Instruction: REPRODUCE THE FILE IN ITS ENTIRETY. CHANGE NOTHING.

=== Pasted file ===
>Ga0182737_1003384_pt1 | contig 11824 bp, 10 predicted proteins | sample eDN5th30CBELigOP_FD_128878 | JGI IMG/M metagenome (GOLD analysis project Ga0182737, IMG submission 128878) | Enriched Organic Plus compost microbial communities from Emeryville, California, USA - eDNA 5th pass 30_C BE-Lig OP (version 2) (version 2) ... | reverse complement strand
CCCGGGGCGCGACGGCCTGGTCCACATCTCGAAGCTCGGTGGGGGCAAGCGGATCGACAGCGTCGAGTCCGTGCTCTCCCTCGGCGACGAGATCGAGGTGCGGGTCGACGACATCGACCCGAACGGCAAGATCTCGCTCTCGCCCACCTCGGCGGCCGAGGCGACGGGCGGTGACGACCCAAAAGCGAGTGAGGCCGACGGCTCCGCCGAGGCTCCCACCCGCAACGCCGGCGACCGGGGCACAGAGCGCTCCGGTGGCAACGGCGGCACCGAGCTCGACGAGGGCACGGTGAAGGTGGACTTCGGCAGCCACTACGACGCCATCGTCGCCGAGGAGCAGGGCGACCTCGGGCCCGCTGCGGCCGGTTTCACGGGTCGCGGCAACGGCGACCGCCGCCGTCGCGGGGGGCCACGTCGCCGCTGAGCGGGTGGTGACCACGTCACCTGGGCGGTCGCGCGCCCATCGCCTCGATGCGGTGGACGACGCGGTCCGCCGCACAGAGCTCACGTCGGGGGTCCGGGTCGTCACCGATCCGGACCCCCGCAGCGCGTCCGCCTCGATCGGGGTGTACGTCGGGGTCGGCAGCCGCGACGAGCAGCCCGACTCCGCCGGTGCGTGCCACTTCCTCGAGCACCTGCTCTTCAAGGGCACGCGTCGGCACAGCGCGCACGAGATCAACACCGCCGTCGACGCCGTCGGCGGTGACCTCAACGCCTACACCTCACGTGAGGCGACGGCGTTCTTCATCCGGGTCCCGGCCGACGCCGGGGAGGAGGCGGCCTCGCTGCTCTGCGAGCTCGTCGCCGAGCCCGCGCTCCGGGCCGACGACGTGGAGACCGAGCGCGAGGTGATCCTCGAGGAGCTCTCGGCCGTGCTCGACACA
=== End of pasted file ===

>Ga0182737_1003384_pt1 | contig 11824 bp, 10 predicted proteins | sample eDN5th30CBELigOP_FD_128878 | JGI IMG/M metagenome (GOLD analysis project Ga0182737, IMG submission 128878) | Enriched Organic Plus compost microbial communities from Emeryville, California, USA - eDNA 5th pass 30_C BE-Lig OP (version 2) (version 2) ... | reverse complement strand
CCCGGGGCGCGACGGCCTGGTCCACATCTCGAAGCTCGGTGGGGGCAAGCGGATCGACAGCGTCGAGTCCGTGCTCTCCCTCGGCGACGAGATCGAGGTGCGGGTCGACGACATCGACCCGAACGGCAAGATCTCGCTCTCGCCCACCTCGGCGGCCGAGGCGACGGGCGGTGACGACCCAAAAGCGAGTGAGGCCGACGGCTCCGCCGAGGCTCCCACCCGCAACGCCGGCGACCGGGGCACAGAGCGCTCCGGTGGCAACGGCGGCACCGAGCTCGACGAGGGCACGGTGAAGGTGGACTTCGGCAGCCACTACGACGCCATCGTCGCCGAGGAGCAGGGCGACCTCGGGCCCGCTGCGGCCGGTTTCACGGGTCGCGGCAACGGCGACCGCCGCCGTCGCGGGGGGCCACGTCGCCGCTGAGCGGGTGGTGACCACGTCACCTGGGCGGTCGCGCGCCCATCGCCTCGATGCGGTGGACGACGCGGTCCGCCGCACAGAGCTCACGTCGGGGGTCCGGGTCGTCACCGATCCGGACCCCCGCAGCGCGTCCGCCTCGATCGGGGTGTACGTCGGGGTCGGCAGCCGCGACGAGCAGCCCGACTCCGCCGGTGCGTGCCACTTCCTCGAGCACCTGCTCTTCAAGGGCACGCGTCGGCACAGCGCGCACGAGATCAACACCGCCGTCGACGCCGTCGGCGGTGACCTCAACGCCTACACCTCACGTGAGGCGACGGCGTTCTTCATCCGGGTCCCGGCCGACGCCGGGGAGGAGGCGGCCTCGCTGCTCTGCGAGCTCGTCGCCGAGCCCGCGCTCCGGGCCGACGACGTGGAGACCGAGCGCGAGGTGATCCTCGAGGAGCTCTCGGCCGTGCTCGACACA